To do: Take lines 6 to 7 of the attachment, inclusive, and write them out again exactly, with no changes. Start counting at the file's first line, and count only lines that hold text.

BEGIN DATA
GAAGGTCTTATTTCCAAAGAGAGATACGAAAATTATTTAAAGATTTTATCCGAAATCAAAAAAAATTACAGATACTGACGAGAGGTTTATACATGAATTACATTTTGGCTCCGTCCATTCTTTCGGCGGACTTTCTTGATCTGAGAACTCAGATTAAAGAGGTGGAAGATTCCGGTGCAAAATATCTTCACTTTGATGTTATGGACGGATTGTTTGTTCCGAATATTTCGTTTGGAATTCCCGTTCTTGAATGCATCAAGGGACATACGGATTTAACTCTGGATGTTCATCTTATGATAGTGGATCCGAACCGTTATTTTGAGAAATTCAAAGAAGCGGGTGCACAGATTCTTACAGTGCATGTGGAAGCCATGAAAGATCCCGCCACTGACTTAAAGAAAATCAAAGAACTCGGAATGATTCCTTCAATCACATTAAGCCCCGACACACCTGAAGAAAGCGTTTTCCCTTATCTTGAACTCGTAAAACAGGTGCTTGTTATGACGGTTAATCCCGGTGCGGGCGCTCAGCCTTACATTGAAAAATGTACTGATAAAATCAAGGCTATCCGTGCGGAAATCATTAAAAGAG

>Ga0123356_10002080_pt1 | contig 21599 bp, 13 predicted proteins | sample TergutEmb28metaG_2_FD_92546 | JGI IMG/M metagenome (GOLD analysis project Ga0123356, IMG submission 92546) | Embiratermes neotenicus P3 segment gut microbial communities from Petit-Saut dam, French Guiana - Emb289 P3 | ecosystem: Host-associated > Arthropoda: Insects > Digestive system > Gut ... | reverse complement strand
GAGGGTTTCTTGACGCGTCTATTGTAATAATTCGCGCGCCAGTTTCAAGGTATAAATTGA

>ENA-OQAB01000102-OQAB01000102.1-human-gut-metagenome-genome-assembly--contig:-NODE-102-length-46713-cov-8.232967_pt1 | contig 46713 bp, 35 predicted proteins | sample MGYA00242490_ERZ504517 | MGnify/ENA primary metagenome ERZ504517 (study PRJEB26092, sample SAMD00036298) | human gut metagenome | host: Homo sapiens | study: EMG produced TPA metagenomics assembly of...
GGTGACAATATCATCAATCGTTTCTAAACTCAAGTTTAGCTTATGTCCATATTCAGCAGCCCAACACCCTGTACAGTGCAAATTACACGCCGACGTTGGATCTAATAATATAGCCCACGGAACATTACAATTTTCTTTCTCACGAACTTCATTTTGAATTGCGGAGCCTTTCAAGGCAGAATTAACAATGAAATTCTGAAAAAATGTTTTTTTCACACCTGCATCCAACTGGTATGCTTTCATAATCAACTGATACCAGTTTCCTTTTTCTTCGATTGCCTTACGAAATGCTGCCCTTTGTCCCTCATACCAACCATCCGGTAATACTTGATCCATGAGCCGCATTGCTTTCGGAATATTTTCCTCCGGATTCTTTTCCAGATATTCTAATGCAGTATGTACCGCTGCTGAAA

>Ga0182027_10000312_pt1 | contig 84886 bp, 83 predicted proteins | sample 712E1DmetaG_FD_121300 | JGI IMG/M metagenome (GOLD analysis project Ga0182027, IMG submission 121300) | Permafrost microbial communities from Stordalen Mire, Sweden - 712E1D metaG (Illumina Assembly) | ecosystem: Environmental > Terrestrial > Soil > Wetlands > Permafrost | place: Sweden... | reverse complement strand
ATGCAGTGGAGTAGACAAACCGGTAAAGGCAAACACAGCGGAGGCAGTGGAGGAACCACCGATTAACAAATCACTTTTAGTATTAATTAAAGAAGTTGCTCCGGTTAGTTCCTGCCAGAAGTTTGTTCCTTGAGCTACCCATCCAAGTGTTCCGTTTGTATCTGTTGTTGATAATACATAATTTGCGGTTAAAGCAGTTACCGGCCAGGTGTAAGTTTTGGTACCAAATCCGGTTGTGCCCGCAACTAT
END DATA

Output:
>Ga0182027_10000312_pt1 | contig 84886 bp, 83 predicted proteins | sample 712E1DmetaG_FD_121300 | JGI IMG/M metagenome (GOLD analysis project Ga0182027, IMG submission 121300) | Permafrost microbial communities from Stordalen Mire, Sweden - 712E1D metaG (Illumina Assembly) | ecosystem: Environmental > Terrestrial > Soil > Wetlands > Permafrost | place: Sweden... | reverse complement strand
ATGCAGTGGAGTAGACAAACCGGTAAAGGCAAACACAGCGGAGGCAGTGGAGGAACCACCGATTAACAAATCACTTTTAGTATTAATTAAAGAAGTTGCTCCGGTTAGTTCCTGCCAGAAGTTTGTTCCTTGAGCTACCCATCCAAGTGTTCCGTTTGTATCTGTTGTTGATAATACATAATTTGCGGTTAAAGCAGTTACCGGCCAGGTGTAAGTTTTGGTACCAAATCCGGTTGTGCCCGCAACTAT